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Class Is Now In Session: How Will Retailers Fare This Back-to-School Season?
It’s that time of year again, when children across the country are getting ready to head back to school. With more than half the summer already over and retailers out with their back-to-school merchandise, parent shoppers are preparing to scour the stores to buy everything from backpacks and pencil cases to clothing and accessories for their little ones. The back-to-school-event is just as big for college-aged kids, with dorm-room furnishings/décor and electronics among the items that top the list of must-haves for those heading back to campus.
It is certainly not surprising that spending often rises around the back-to-school period. After all, that is when necessary (and generally required) scholastic supplies are replenished. Wal-Mart (WMT – Free Wal-Mart Stock Report), Staples (STPL), and Office Depot (ODP) should see a mad rush for their materials. What’s more, kids grow, so they need new clothes, not to mention shoes to go with their outfits. And what better time is there to show off the latest fashions than at the start of a new school year? That means mall traffic is bound to pick up through this month.
Although the struggling economy in recent years has weakened overall consumer spending activity, shopping for that first day of classes has not necessarily taken a back seat. From the looks of it so far, the same may well hold true this year. In fact, industry data suggest retail sales related to back-to-school merchandise stands to increase in 2012 versus last year, when spending was flat. According to a survey conducted by the National Retail Federation, average back-to-school spending is expected to rise 14% for 2012, partly reflecting a greater number of children entering school from grades K to 12. The projected spike in spending is also partially attributable to higher prices for many items on the back-to-school shopping list and bigger-ticket items, such as electronics. More and more, it seems electronic devices, including smartphones, tablets, and MP3 players, are becoming back-to-school essentials. Therefore, Apple (AAPL) will probably benefit from this trend.
Back-to-school spending for kids grades K to 12 is estimated to be over $30 billion, while spending for college students is likely to reach a whopping $53.5 billion, for a combined total of nearly $84 billion. Retail sales for July seem to support the notion that parents will shell out big bucks for the back-to-school season that just kicked off. Industry figures gathered by retail tracking firms show that overall comparable-store sales (for stores open at least one year) were up more than 4% for the month, driven largely by summer clearance and hot weather.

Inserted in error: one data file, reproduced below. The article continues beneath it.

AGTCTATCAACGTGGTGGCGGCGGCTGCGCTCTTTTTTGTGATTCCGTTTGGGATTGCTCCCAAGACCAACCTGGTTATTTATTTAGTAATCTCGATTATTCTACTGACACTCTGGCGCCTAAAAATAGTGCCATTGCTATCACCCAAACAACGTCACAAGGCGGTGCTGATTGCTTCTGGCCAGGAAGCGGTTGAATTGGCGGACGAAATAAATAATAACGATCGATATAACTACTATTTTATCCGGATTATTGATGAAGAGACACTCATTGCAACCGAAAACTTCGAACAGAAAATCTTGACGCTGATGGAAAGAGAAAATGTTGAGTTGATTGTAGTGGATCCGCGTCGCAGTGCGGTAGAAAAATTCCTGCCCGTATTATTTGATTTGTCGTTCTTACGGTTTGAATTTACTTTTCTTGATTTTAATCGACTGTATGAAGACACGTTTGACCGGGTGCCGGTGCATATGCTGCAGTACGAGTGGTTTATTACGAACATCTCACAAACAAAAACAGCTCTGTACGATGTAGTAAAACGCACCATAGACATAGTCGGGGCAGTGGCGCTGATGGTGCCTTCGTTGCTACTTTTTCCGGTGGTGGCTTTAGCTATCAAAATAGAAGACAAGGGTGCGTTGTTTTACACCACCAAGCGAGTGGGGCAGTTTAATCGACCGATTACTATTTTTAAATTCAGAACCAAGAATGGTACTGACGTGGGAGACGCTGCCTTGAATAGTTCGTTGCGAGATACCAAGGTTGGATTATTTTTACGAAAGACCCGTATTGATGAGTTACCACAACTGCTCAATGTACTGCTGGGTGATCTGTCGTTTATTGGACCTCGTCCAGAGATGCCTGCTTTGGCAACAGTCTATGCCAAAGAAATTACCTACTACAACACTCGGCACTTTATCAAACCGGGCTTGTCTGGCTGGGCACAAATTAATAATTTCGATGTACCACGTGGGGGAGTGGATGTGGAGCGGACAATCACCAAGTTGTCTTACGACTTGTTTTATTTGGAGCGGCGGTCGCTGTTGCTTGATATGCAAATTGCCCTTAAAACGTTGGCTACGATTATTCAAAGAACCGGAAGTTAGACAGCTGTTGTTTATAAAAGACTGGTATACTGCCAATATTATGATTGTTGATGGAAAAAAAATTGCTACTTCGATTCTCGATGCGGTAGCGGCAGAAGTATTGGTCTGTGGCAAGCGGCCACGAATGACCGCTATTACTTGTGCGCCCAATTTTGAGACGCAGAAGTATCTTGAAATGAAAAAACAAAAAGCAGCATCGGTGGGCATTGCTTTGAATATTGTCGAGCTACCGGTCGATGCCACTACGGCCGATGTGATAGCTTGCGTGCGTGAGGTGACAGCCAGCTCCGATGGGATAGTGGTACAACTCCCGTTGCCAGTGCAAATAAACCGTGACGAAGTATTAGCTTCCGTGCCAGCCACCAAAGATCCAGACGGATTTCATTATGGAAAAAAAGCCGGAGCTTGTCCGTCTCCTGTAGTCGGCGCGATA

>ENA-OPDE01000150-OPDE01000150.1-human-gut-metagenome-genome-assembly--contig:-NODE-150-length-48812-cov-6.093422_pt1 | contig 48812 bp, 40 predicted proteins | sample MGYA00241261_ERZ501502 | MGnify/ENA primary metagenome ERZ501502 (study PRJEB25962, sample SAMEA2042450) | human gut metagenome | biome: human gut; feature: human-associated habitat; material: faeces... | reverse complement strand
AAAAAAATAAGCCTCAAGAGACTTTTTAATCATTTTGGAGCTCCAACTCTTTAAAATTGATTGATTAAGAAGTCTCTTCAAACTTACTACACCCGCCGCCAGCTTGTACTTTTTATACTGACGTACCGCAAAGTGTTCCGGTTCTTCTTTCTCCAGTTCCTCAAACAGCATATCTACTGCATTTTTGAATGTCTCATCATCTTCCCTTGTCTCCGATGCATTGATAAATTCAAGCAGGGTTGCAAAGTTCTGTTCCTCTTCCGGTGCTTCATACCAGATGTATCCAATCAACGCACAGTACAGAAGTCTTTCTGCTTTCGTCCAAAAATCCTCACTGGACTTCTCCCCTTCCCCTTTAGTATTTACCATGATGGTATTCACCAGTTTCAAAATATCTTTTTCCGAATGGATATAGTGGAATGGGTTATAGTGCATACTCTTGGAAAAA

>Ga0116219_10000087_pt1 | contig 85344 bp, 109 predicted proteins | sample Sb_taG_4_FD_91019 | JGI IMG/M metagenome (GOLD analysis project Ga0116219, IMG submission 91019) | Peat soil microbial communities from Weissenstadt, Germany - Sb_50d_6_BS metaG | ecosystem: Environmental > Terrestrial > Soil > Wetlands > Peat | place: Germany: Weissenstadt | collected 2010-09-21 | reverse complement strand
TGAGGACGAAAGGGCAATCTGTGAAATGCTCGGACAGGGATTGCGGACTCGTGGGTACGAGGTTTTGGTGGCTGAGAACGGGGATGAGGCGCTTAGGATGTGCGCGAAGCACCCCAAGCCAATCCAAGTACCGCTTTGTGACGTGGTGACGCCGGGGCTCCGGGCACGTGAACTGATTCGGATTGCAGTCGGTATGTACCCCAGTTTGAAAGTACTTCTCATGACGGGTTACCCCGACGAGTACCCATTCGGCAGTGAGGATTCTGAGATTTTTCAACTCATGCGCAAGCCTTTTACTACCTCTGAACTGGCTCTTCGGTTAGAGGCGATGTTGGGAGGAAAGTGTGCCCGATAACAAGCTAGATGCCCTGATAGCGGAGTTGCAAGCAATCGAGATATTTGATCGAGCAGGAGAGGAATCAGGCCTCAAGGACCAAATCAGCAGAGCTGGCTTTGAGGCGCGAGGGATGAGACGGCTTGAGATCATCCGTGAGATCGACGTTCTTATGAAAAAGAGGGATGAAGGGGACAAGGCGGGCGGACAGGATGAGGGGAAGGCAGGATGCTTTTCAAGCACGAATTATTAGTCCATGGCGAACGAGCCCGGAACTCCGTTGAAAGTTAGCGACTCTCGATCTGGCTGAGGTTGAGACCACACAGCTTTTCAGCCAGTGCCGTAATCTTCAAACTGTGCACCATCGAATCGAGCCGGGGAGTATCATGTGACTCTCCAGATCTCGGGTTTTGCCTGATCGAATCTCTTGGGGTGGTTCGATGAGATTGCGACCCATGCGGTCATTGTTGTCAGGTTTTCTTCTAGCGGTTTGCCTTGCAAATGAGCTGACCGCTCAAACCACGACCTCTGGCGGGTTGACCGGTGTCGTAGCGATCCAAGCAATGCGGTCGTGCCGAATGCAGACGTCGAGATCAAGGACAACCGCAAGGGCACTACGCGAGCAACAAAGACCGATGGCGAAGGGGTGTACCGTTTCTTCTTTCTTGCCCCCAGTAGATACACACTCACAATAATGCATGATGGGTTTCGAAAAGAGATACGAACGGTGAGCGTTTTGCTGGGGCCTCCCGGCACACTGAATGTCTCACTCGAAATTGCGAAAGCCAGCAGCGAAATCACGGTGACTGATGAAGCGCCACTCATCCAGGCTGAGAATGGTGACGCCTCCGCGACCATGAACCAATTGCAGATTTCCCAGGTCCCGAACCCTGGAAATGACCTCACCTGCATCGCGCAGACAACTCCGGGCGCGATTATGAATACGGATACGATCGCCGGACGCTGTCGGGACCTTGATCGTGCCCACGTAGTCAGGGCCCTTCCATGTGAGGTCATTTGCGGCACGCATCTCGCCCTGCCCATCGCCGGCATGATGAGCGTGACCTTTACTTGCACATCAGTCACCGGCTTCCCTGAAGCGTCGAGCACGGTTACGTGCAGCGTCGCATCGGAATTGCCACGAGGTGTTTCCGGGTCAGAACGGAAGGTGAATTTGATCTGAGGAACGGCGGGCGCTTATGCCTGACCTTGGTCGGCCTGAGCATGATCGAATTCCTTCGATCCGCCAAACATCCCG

Meanwhile, sales from a number of retailers during the latest three-month period were quite good. And the momentum ought to continue. Discount merchants Target (TGT), TJX Companies (TJX), and Ross Stores (ROST) were among the strongest performers, as were department store chains Kohl’s (KSS) and Macy’s (M). Specialty retailers The Gap (GPS) and Limited Brands (LTD) also did exceptionally well, posting double-digit comp-store sales gains. The teen retail space, on the other hand, saw mixed results, with Hot Topic (HOTT) and American Eagle Outfitters (AEO) coming out on top, and Abercrombie & Fitch (ANF), Wet Seal (WTSLA), and Zumiez (ZUMZ) disappointing.
As upbeat as the recent news appears, a few other metrics give us pause. Indeed, while the Consumer Confidence Index showed an uptick for the first time in five months, it is still well below historical levels. Chances are consumer confidence will remain subdued until there is a meaningful pickup in hiring trends. Furthermore, a range of other macroeconomic factors including, persistent high unemployment, a fragile housing market, fairly tight credit, a high savings rate, and anemic wage increases, are likely to weigh somewhat on the minds of consumers through the back-to-school season. These could temper consumer spending, which accounts for roughly 70% of economic activity.
With all that said, the latest data still give a sense of optimism, even in the face of an uncertain economic backdrop. Granted, retailers will probably remain aggressive with promotions, as budget-conscious shoppers continue to focus on value. To get the most for their dollars, many shoppers are likely to not only hit department stores and discount chains, but also shop online, where special offers and other money-saving incentives (i.e., free shipping) make it more enticing and convenient to stock up on back-to-school items with just the click of a button. An estimated 40% of parents plan to make purchases this way, many using their smartphones. Adding it all up, a solid back-to-school season is probably on tap for retailers.
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At the time of this article’s writing, the author did not have positions in any of the companies mentioned.